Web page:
Democrats seek path through diverse states after Iowa and NH

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Democratic presidential candidate Sen. Bernie Sanders, I-Vt., holds a rally at Keene State College in Keene, N.H., Sunday, Feb. 9, 2020. (Kristopher Radder/The Brattleboro Reformer via AP)

WASHINGTON, D.C. – Democratic presidential candidates plotted their paths Wednesday into state primaries now expanding to include voters of color, while the party's establishment braced for a long and increasingly uncertain nomination fight ahead.

Sen. Bernie Sanders' win in the New Hampshire primary set off a new round of strategizing among moderate party stalwarts searching for a way to knock the Vermont independent off course. Former Vice President Joe Biden made a personal appeal to donors nervous about his dismal showing in the first two contests, while Sen. Amy Klobuchar hustled to take advantage of a burst of momentum and money. Pete Buttigieg, second to Sanders in New Hampshire and slightly leading in delegates, made a pitch to pull critical union members away from the progressive senator.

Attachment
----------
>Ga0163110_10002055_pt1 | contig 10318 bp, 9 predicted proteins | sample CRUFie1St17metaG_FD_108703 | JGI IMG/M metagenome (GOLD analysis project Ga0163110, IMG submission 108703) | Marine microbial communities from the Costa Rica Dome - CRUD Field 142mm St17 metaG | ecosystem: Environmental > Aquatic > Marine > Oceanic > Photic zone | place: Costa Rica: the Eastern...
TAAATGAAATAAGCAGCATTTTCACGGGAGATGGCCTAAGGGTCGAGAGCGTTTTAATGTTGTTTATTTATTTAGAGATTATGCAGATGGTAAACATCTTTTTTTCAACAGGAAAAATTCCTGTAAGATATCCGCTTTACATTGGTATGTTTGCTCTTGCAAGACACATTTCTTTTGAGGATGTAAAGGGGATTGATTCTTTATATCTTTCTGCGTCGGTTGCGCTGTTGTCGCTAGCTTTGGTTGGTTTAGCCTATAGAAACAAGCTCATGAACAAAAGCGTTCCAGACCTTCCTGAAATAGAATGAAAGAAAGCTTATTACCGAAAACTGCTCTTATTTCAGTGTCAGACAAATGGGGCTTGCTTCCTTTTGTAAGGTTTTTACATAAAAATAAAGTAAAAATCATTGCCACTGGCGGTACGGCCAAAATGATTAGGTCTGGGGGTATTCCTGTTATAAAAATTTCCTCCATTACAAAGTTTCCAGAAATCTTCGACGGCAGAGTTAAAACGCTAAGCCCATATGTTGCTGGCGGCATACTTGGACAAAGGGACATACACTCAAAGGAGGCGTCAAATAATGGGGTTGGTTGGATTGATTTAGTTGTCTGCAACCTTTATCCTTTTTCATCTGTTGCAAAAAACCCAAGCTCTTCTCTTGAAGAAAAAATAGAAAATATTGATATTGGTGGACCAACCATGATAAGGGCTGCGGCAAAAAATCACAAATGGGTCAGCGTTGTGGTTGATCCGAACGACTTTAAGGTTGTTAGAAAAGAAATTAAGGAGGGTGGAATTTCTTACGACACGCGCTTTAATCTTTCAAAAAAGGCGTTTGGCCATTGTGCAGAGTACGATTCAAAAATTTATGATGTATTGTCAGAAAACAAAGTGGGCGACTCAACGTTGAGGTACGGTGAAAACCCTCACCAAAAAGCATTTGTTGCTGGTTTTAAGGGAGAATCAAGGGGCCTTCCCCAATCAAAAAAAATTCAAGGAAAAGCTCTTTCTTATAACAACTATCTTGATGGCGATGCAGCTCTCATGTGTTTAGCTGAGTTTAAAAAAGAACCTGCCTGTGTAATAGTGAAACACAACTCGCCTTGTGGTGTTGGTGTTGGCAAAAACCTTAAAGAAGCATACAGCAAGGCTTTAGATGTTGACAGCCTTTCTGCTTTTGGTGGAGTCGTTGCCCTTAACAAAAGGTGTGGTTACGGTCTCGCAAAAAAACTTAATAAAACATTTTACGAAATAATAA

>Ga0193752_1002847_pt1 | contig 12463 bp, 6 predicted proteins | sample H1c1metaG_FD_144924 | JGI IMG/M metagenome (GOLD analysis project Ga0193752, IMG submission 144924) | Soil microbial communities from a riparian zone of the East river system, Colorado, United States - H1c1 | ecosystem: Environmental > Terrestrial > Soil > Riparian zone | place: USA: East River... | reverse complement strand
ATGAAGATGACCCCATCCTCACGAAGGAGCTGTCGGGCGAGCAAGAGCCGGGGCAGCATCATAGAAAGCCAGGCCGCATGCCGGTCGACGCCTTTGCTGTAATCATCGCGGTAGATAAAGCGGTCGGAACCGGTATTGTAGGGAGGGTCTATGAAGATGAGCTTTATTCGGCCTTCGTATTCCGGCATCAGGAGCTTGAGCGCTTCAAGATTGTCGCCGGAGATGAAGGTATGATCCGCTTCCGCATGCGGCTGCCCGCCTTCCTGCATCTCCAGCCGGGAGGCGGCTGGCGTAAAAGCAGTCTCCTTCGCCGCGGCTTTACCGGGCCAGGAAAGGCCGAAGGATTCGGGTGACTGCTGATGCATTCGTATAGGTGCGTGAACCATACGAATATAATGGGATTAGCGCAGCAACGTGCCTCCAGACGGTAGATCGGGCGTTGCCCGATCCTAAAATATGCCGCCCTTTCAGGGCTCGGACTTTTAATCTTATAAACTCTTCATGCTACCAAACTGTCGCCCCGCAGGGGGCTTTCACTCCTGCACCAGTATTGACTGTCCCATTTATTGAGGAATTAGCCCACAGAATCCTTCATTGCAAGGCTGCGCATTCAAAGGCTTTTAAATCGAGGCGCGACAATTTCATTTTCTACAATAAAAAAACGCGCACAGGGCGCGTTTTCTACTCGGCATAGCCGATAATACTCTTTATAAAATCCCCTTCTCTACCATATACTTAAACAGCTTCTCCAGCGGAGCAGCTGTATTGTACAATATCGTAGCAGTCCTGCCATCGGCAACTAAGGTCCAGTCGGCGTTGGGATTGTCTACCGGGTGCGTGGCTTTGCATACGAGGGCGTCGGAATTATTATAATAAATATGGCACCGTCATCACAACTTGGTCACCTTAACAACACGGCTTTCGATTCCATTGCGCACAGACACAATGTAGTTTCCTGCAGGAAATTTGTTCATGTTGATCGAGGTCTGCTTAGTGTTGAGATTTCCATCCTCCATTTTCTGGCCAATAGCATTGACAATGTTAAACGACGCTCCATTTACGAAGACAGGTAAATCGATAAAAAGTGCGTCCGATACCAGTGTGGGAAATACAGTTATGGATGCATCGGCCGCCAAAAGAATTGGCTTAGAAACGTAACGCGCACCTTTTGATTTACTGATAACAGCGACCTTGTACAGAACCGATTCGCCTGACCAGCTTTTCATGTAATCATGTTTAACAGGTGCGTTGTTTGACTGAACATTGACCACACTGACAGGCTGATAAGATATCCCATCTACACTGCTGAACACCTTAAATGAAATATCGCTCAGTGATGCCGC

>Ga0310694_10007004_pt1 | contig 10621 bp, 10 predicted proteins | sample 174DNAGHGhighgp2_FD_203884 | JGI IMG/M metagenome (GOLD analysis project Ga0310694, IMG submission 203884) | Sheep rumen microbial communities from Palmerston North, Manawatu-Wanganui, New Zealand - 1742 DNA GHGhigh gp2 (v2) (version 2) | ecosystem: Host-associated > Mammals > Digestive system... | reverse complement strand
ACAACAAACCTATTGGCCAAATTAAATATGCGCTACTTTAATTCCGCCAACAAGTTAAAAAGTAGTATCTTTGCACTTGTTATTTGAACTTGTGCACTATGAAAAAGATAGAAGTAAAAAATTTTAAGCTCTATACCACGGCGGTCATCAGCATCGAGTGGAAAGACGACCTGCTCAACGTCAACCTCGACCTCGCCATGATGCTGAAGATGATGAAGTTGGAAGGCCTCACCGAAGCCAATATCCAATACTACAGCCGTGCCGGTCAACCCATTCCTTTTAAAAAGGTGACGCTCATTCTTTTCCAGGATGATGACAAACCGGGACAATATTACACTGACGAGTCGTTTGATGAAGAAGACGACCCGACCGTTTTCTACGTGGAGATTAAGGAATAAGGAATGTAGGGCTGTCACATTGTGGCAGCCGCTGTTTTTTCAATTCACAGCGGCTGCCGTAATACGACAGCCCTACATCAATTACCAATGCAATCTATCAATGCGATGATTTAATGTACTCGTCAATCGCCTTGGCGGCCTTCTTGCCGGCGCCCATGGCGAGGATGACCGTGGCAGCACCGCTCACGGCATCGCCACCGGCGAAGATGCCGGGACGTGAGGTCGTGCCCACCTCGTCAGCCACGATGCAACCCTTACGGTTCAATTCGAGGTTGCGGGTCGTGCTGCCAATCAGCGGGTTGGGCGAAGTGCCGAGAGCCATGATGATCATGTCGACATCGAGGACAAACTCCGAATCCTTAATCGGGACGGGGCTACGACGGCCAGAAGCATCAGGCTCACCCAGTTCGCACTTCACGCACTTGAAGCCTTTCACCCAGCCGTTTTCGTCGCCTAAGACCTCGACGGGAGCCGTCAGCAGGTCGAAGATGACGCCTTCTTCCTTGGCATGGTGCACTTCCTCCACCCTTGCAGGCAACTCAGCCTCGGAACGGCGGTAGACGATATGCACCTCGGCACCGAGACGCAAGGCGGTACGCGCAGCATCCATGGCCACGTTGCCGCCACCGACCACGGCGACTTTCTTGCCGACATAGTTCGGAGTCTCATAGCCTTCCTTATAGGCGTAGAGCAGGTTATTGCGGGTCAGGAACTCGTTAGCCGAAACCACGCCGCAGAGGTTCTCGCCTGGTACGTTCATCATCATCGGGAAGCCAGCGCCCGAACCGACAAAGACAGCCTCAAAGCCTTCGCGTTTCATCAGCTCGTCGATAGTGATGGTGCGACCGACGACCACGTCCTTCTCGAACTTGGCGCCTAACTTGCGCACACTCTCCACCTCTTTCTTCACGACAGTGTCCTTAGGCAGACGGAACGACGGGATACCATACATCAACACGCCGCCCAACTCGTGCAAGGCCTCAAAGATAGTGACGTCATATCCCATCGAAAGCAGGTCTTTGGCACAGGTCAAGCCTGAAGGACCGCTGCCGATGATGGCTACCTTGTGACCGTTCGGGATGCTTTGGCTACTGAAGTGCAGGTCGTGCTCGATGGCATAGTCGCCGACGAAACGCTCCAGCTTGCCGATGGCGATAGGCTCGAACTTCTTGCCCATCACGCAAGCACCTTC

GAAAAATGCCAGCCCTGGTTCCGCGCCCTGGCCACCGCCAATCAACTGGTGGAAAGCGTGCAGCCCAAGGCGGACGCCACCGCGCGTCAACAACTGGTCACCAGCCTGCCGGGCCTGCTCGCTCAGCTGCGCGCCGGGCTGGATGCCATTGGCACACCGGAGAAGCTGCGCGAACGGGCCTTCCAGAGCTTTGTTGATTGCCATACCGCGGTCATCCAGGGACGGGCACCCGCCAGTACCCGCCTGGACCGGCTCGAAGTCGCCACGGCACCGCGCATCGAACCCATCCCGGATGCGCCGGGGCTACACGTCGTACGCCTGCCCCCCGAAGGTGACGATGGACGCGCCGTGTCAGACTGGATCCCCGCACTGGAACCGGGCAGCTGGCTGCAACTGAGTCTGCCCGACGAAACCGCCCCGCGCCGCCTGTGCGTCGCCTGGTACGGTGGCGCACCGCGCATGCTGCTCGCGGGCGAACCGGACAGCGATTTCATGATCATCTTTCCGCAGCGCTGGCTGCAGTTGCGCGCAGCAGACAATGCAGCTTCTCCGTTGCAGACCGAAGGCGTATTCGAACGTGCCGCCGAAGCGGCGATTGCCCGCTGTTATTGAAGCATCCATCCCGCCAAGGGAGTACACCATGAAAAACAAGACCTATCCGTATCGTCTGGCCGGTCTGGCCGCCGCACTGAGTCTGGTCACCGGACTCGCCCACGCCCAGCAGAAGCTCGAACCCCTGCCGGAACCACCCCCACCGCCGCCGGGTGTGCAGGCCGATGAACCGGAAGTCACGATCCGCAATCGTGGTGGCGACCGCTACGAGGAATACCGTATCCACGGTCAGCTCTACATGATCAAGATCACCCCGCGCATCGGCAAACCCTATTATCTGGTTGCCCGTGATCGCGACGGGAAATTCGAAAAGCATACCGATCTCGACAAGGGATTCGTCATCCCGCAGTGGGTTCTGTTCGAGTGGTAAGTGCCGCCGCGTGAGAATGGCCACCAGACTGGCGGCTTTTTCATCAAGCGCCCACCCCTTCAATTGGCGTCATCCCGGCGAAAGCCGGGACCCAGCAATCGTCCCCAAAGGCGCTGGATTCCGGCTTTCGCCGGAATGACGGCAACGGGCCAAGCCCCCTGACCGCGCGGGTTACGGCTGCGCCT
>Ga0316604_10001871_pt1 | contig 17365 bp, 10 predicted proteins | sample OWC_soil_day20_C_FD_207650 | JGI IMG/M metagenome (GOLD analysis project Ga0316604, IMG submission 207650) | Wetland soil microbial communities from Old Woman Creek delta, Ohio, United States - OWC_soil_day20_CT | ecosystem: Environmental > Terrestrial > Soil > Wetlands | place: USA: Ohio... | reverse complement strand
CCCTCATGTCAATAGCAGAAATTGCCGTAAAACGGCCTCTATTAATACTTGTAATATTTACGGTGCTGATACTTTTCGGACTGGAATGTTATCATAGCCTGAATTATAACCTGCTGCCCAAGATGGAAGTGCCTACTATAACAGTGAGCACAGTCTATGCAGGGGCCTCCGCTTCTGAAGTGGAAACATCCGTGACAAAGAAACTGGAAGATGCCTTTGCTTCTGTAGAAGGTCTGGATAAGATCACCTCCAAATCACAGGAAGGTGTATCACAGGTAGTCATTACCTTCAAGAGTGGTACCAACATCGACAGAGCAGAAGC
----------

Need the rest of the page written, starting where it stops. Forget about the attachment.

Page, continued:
“This is far from over, and this is going to be a pretty extended process,” said Jim Margolis, who advised California Sen. Kamala Harris’ now-defunct campaign.

The race rolls ahead to Nevada, which holds its caucuses on Feb. 22, and South Carolina, whose primary is a week later. That lineup sets up an immediate fight over the voters largely left out of contests in Iowa and New Hampshire, namely Latino, black and union voters.

That put immediate pressure on leading candidates to show they could compete outside the largely white states that launched the nominating procession.

Buttigieg, the former South Bend, Indiana, mayor, argued that Sanders' “Medicare for All” plan would unravel some unions members' gold-standard health care plans, pointing to the influential Culinary Union that represents workers on the Las Vegas Strip.

“If the choice is between Sen. Sanders telling them they're going to have to give that up and me saying that we can enhance and increase choice without asking them to sacrifice what they have worked so hard for, I think that is a very good debate for us to have and I'm looking forward to having that debate,” Buttigieg said on NBC's “Morning Joe.”

Klobuchar's campaign worked to keep a tailwind from Tuesday's strong third-place finish. A campaign that once was down to boasting of being in the “top five” vacuumed up donations — more than $6 million in recent days — and scrambled to build out the field operations and advertising needed to put the cash to use. Klobuchar's campaign launched two new television and digital ads in Nevada on Wednesday.